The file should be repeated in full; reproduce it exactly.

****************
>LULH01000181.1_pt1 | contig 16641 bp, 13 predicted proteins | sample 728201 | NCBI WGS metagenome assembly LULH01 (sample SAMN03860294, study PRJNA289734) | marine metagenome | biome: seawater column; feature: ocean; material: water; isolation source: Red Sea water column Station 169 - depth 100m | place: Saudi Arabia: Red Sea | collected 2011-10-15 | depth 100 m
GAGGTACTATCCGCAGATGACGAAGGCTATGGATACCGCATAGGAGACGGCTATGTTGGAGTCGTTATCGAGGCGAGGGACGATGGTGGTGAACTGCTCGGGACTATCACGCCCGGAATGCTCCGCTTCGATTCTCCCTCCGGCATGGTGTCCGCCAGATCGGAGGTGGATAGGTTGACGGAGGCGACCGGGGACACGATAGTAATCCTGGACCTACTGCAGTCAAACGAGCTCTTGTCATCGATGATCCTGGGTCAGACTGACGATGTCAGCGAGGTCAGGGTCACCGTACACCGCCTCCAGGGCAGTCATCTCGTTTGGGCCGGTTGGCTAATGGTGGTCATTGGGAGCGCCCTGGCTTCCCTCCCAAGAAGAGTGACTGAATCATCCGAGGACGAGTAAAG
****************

>LULH01000181.1_pt1 | contig 16641 bp, 13 predicted proteins | sample 728201 | NCBI WGS metagenome assembly LULH01 (sample SAMN03860294, study PRJNA289734) | marine metagenome | biome: seawater column; feature: ocean; material: water; isolation source: Red Sea water column Station 169 - depth 100m | place: Saudi Arabia: Red Sea | collected 2011-10-15 | depth 100 m
GAGGTACTATCCGCAGATGACGAAGGCTATGGATACCGCATAGGAGACGGCTATGTTGGAGTCGTTATCGAGGCGAGGGACGATGGTGGTGAACTGCTCGGGACTATCACGCCCGGAATGCTCCGCTTCGATTCTCCCTCCGGCATGGTGTCCGCCAGATCGGAGGTGGATAGGTTGACGGAGGCGACCGGGGACACGATAGTAATCCTGGACCTACTGCAGTCAAACGAGCTCTTGTCATCGATGATCCTGGGTCAGACTGACGATGTCAGCGAGGTCAGGGTCACCGTACACCGCCTCCAGGGCAGTCATCTCGTTTGGGCCGGTTGGCTAATGGTGGTCATTGGGAGCGCCCTGGCTTCCCTCCCAAGAAGAGTGACTGAATCATCCGAGGACGAGTAAAG